3 months workcation in Australia

Old Sep 4th, 2022, 11:32 AM
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3 months workcation in Australia

Hello all,

Looking for some advice! My wife and I have never visited the south pacific, and are planning on spending a month and a half in NZ followed by up to 3 months in Australia from Feb 2023 onwards. We will be working on the weekdays 4 AM - Noon (Sydney time) to sync with PST and have the rest of the day and weekends for going around the place we are in. We want to go across the east coast of Aus from Melbourne up till Cairns or Port Douglas. We want to experience the cities (Melbourne/Sydney) as well as the natural wonders (Great barrier reef, whitsundays beaches, sunshine coast etc). We like to get the feel of the place we are living in, but not interested in things like museums.

Currently planning on spending 3-4 weeks with Melbourne as a base, 2-3 weeks Sydney and then move up the coast from there slowly. Need suggestions on the following -

1. How should we ideally divide the trip? Which cities or places to stay should we consider? Should have good internet speeds and with enough culture to spend a few weeks worth of weekday afternoon/evenings.
2. What are the must do activities on this entire journey?
3. Any other suggestions?
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Old Sep 4th, 2022, 07:51 PM
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Boring as it is, I'd check whether you're allowed to work in Australia, even if it's remote working. Many countries officially don't permit this and I'm not sure what Australia's stand on this is. Travel insurance will also be expensive. Health care here in Australia is under huge pressure.

For the order of visiting places, check the weather. For example, typically Melbourne is hot and dry in Feb/Mar so I'd prefer to be further north (or maybe south) at that time. The weather varies a lot from north to south.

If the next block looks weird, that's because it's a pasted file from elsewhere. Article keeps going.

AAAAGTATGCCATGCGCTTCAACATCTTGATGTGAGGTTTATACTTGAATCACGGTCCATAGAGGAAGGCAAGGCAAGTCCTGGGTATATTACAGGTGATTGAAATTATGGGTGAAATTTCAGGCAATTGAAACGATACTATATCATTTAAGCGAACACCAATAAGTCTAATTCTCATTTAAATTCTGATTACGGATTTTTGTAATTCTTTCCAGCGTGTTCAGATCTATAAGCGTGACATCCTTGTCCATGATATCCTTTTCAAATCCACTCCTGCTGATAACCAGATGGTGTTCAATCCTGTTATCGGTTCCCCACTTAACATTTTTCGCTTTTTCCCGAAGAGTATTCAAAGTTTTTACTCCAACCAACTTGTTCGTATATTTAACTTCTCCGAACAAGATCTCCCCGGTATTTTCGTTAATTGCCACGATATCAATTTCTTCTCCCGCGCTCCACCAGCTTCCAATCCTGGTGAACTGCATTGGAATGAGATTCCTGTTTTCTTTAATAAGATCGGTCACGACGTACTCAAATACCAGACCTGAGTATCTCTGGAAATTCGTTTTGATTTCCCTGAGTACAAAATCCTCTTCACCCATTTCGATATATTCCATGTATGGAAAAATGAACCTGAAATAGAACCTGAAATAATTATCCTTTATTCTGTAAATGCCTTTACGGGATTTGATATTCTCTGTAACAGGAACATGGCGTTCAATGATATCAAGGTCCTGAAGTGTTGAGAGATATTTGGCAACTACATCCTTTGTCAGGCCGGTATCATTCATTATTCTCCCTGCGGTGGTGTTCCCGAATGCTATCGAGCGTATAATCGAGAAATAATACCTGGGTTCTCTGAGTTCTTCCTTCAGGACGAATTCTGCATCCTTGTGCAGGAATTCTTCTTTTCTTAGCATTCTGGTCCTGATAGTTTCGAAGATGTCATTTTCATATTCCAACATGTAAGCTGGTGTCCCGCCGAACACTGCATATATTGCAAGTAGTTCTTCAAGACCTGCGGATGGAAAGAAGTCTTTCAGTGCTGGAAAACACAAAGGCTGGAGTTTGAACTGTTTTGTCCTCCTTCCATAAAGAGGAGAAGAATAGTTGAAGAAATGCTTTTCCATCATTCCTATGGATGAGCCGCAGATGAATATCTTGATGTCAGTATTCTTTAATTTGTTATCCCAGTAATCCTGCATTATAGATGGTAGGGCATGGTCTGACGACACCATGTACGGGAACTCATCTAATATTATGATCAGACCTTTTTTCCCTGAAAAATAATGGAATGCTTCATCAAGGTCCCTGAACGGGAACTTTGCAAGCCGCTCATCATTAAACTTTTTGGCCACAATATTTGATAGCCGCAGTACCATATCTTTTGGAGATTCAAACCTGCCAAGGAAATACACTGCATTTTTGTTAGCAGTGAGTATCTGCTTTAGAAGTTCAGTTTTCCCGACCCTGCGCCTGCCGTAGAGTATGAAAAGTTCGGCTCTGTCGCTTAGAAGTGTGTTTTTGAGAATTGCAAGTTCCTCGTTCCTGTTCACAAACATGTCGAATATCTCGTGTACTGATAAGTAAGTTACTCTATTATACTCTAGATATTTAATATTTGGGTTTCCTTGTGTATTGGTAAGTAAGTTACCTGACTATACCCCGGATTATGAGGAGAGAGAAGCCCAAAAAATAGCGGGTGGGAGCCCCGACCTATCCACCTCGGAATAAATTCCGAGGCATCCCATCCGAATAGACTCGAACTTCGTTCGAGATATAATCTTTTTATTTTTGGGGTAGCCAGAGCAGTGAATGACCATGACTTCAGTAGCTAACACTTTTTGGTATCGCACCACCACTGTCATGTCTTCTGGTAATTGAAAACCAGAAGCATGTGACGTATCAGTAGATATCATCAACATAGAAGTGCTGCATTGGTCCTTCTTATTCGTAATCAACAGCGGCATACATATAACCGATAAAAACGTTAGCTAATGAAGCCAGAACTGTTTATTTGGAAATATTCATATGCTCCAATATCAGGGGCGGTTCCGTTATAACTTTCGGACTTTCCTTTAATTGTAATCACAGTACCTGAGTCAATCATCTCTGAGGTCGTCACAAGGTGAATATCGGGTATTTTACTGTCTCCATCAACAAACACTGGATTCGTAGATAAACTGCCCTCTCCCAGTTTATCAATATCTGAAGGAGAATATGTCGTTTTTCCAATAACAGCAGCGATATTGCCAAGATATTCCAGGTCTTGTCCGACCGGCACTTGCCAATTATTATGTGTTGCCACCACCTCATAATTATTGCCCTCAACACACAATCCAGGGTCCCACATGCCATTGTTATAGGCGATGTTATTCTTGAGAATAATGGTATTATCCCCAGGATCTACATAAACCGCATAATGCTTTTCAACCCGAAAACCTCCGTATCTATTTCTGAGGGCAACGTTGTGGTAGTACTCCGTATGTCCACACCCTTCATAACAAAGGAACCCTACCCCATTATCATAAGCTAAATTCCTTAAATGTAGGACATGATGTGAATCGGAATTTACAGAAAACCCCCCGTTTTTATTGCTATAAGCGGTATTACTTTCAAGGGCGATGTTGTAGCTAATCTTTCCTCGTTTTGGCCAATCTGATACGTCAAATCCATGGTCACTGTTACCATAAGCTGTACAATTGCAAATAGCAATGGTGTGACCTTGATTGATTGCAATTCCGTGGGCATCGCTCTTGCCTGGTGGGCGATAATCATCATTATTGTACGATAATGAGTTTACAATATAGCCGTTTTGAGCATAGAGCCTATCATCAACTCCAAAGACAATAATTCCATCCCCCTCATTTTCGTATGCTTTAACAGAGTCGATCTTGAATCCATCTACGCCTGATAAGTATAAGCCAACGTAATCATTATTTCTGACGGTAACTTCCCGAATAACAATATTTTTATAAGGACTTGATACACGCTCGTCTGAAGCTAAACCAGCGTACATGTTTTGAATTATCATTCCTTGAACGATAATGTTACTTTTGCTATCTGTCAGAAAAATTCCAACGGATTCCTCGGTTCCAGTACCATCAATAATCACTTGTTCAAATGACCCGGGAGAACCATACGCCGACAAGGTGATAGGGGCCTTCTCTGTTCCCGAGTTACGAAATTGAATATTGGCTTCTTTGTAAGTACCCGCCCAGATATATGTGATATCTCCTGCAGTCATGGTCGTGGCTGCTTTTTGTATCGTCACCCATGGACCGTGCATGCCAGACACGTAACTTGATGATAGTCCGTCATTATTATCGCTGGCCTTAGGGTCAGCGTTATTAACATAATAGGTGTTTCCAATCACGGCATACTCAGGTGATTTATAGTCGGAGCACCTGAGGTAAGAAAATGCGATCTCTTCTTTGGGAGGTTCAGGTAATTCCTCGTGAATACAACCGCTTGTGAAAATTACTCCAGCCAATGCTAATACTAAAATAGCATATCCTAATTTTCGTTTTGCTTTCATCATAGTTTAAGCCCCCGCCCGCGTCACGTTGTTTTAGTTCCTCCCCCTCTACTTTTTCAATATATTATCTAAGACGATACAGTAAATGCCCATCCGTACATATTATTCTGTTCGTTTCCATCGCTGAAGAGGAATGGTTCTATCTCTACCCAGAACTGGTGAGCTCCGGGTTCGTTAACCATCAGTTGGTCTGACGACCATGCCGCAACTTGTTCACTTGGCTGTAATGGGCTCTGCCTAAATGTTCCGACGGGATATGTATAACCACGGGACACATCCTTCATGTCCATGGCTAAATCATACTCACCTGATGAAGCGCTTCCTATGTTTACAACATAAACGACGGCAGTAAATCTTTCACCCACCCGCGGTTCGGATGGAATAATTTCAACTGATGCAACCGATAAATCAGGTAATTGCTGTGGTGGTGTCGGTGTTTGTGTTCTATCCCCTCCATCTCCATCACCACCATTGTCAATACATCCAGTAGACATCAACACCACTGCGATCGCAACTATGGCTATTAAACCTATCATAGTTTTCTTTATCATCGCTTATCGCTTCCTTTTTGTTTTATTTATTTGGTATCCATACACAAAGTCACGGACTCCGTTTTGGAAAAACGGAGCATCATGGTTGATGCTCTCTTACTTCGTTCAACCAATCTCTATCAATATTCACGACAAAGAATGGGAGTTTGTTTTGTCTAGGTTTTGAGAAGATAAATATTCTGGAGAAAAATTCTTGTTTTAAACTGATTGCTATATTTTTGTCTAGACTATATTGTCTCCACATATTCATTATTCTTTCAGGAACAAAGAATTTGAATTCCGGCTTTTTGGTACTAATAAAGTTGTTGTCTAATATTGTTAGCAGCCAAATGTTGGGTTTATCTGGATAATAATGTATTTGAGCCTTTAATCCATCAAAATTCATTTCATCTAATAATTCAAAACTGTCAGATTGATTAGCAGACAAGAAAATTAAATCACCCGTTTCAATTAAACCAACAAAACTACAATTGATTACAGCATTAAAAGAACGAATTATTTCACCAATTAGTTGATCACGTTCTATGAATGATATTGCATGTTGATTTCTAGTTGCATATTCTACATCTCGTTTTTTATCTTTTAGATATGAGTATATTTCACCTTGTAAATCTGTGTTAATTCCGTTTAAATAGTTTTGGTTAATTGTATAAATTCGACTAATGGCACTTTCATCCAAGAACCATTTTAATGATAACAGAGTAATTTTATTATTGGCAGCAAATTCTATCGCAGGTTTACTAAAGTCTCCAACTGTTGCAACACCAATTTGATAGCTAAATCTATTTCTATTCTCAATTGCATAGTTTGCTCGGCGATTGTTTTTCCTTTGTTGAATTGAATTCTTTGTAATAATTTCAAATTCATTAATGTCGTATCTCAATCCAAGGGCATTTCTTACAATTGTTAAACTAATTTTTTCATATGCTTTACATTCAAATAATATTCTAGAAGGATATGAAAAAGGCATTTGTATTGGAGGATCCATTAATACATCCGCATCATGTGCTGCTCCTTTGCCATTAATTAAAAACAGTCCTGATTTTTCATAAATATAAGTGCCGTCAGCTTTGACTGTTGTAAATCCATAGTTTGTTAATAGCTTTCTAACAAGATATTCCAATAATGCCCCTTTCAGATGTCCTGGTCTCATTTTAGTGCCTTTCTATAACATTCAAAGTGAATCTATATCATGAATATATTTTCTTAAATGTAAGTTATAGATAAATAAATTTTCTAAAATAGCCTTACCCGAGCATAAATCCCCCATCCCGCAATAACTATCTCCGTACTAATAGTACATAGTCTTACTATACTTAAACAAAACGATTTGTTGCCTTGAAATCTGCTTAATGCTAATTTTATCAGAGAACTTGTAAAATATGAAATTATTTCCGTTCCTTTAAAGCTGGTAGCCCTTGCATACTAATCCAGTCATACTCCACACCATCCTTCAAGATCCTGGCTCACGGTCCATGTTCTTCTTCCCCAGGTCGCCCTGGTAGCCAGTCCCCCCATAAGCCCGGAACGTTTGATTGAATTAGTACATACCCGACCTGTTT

Internet in cities is fine, in rural areas can be patchy depending on your telco. Telestra has the best coverage but an Optus reseller (e.g. Amaysim, Vaya) will be a lot cheaper.
To work out where you'd like to visit, grab some photographic and guide books from your local library. Your question is too open and there's heaps to see and do, all of it spread out over a huge distance. Or make a proposed rough itinerary and people here can critique it?
Short term accommodation in Australia is expensive and, in my observation, much more expensive than it was just a couple of years ago. Demand is high and prices have risen accordingly.
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Old Sep 4th, 2022, 09:01 PM
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My first thought too was do you need a visa? If immigration think you might be working and you don't have the right visa you could be sent straight back. Same for NZ, check their rules too.

February is the last month of summer and will be hot just about everywhere and hot and humid/wet in the far north. By March/April it will be much cooler in the southern states but still warm up north. The wet season in the far north of Australia runs from about November to April and is generally hot and humid with tropical heavy rain, usually not all day, just bursts of rain. Of course you can't guarantee the weather but that would be typical.